What do children’s writers and illustrators read in their spare time? In this series of interviews with B.C. book folks, we discuss everything from guilty reading pleasures to the best literary villains. If you’d like to share some favourites of your own, please leave a comment!
What books are on your end table right now?
Chevy Stevens’s Never Knowing (I’m a sucka for thrillers). The Help by Kathryn Stockett (nope, I haven’t seen the movie yet). And, uh, How to Be An Adult in Relationships.
Where is the best place to curl up with a good book?
Well, not in bed, because then my hands get cold because the blood doesn’t flow to my fingertips. And not in a chair, because I need to have my legs propped up for some weird reason. I do love window seats. And I’m rather fond of sunbeams on the carpet.
Who’s your favourite literary hero?
Jonas, in The Giver. As a boy of twelve, he had incredible courage to break free from everything he ever knew to pursue a life of unpredictability – and truth. I loved how Lois Lowry never really shows us Jonas: her greatest achievement in this book was to use Jonas as a vehicle for the reader to see the people and the community around him.
Who’s your favourite literary villain?
Randall Flagg, baby. There ain’t no one badder than the Walkin’ Dude.
If you could have dinner with three writers or illustrators, whom would you choose?
1. Virginia Woolf. I want to know whether she just . . . lost herself in the words.
2. Ernest Hemingway. I want to know why the worlds he created were more bearable than the one he lived in. I want to talk to him about his restless spirit.
3. And the last is a three-way tie between Tolkien, C.S. Lewis and J.K. Rowling. Lewis mostly because he and I share the same birthday, and I loved reading The Lion, The Witch and The Wardrobe to my Grade 5 kids. But Tolkien and Rowling? Those brains. Really. The ability to plot like that, to add such exquisite detail and subplots and twists and to not mess it up between volumes. They’re strong on all counts: voice, characterization, plot, pacing.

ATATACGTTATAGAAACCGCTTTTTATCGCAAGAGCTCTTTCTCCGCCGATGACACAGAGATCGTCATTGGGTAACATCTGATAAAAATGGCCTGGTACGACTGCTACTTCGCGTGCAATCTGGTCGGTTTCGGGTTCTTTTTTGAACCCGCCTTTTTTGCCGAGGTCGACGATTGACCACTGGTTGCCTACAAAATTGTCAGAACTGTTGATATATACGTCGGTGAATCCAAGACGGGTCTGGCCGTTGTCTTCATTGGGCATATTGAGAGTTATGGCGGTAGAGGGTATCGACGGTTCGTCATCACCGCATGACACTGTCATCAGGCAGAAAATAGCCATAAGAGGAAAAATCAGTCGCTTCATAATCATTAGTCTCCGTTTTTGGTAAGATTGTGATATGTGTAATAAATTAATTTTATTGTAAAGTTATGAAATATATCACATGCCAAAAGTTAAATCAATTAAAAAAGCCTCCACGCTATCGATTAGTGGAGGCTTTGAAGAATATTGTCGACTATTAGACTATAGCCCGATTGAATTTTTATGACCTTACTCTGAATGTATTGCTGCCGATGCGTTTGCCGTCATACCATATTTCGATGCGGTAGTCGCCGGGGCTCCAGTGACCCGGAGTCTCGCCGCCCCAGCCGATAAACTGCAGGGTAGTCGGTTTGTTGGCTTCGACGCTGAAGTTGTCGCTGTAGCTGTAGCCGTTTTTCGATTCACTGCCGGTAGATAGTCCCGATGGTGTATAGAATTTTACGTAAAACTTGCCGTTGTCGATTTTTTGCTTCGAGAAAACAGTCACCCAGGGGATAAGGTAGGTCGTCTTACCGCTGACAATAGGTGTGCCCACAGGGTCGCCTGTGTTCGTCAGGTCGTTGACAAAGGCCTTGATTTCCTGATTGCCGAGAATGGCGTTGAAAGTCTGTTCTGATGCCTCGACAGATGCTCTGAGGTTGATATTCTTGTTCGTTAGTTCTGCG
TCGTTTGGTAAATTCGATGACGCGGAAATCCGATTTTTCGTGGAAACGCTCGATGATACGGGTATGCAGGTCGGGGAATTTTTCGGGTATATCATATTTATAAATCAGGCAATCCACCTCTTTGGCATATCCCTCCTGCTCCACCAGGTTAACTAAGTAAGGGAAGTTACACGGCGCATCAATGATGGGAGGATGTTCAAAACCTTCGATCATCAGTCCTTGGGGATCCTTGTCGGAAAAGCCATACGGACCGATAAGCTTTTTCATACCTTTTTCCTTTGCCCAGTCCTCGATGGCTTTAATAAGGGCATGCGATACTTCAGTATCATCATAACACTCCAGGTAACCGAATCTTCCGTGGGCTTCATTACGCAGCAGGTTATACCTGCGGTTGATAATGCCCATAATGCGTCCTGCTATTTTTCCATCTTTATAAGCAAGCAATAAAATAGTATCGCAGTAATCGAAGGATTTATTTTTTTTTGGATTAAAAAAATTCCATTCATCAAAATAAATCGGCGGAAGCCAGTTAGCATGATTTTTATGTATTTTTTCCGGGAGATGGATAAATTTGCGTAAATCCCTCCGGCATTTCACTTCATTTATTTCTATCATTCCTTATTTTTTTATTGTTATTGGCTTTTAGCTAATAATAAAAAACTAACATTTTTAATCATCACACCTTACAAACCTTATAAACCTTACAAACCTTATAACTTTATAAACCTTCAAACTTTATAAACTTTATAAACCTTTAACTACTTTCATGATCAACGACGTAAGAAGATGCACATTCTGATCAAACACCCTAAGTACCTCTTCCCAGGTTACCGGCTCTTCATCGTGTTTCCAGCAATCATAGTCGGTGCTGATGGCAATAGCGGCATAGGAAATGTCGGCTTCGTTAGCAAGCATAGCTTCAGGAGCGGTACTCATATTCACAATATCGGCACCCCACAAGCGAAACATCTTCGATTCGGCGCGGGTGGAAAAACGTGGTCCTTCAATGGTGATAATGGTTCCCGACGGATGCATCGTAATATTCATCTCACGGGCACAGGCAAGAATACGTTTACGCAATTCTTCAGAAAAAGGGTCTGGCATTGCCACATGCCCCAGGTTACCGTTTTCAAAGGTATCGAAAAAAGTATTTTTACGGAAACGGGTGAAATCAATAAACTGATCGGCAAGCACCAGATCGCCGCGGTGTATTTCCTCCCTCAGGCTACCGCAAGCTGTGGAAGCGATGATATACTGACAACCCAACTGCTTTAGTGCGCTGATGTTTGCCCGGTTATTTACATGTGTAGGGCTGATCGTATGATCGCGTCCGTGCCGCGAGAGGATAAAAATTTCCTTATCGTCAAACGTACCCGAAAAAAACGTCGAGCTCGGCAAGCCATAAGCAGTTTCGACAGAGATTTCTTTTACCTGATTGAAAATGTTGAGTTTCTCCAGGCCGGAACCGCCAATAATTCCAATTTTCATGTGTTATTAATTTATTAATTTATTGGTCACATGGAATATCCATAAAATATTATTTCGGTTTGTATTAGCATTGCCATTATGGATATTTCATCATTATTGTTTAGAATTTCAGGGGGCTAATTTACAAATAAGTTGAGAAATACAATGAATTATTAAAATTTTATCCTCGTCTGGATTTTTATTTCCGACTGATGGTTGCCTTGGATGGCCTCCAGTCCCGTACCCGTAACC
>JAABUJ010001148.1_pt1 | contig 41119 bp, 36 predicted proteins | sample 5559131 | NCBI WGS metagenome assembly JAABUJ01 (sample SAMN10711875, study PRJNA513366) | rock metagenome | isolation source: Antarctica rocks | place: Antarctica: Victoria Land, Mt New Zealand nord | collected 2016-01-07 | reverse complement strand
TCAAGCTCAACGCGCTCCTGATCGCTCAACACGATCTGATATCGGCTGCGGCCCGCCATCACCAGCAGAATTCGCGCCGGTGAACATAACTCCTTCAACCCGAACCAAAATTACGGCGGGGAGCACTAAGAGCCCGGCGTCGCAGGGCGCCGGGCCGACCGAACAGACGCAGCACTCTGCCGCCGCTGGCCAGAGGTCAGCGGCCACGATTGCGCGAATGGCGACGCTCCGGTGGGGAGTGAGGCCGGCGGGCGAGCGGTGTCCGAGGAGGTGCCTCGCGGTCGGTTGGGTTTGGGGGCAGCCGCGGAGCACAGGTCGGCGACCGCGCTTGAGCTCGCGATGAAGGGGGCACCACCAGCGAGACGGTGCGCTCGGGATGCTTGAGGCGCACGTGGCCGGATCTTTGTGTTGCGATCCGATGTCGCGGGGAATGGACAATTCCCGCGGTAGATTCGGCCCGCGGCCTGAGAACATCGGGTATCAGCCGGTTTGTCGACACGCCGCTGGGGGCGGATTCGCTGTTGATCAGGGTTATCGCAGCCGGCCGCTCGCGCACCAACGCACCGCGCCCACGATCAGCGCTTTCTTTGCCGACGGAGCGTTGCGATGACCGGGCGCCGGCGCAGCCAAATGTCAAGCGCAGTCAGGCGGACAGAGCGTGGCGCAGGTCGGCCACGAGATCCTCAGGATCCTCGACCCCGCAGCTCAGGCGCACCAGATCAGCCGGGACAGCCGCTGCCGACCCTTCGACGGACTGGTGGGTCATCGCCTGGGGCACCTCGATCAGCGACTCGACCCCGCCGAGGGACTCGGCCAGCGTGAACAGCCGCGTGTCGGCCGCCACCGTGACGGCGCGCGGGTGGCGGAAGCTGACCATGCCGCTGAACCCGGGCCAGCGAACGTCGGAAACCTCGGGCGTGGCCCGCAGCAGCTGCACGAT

What series did you read growing up?
I read all six of Enid Blyton’s books about Mallory Towers. I loved Daryl, the protagonist. Love that she hauled off and whapped that gorgeous, whingey Gwendolyn, just like everyone else secretly wanted to do. Love that she played pranks on her teachers and sneaked out at night but still worked hard to keep her marks up.
What’s your guilty reading pleasure?
Magazines. It’s not that I feel guilty about reading them, it’s that I feel guilty buying them. And then, if I have a big stack of them sitting about, as I currently do, I feel guilty not getting to them. But I love them. I love how they’re perfect for someone with a short attention span like I have, and how they’re easy to read and full of pretty pictures and promise me ways to fix my life. And introduce me to other people whose lives are fixed (O magazine). Or completely unfixed and in jumbo disarray (Vanity Fair).
Are you more likely to be caught reading a zombie novel or a sentimental romance?
What is it with the zombies? Can someone explain the fascination? As for romance novels… let me tell you the number of times I’ve thought, Jesus, I could write that and then set about buying samples of similar books only to gag my way through exactly five eighths of each one before putting it back on the shelf and looking for something sharp to poke myself in the eyes with. I guess it’s true that you should write the kind of stuff you like to read. Because if you don’t have the stomach to read it, how’re you going to write it?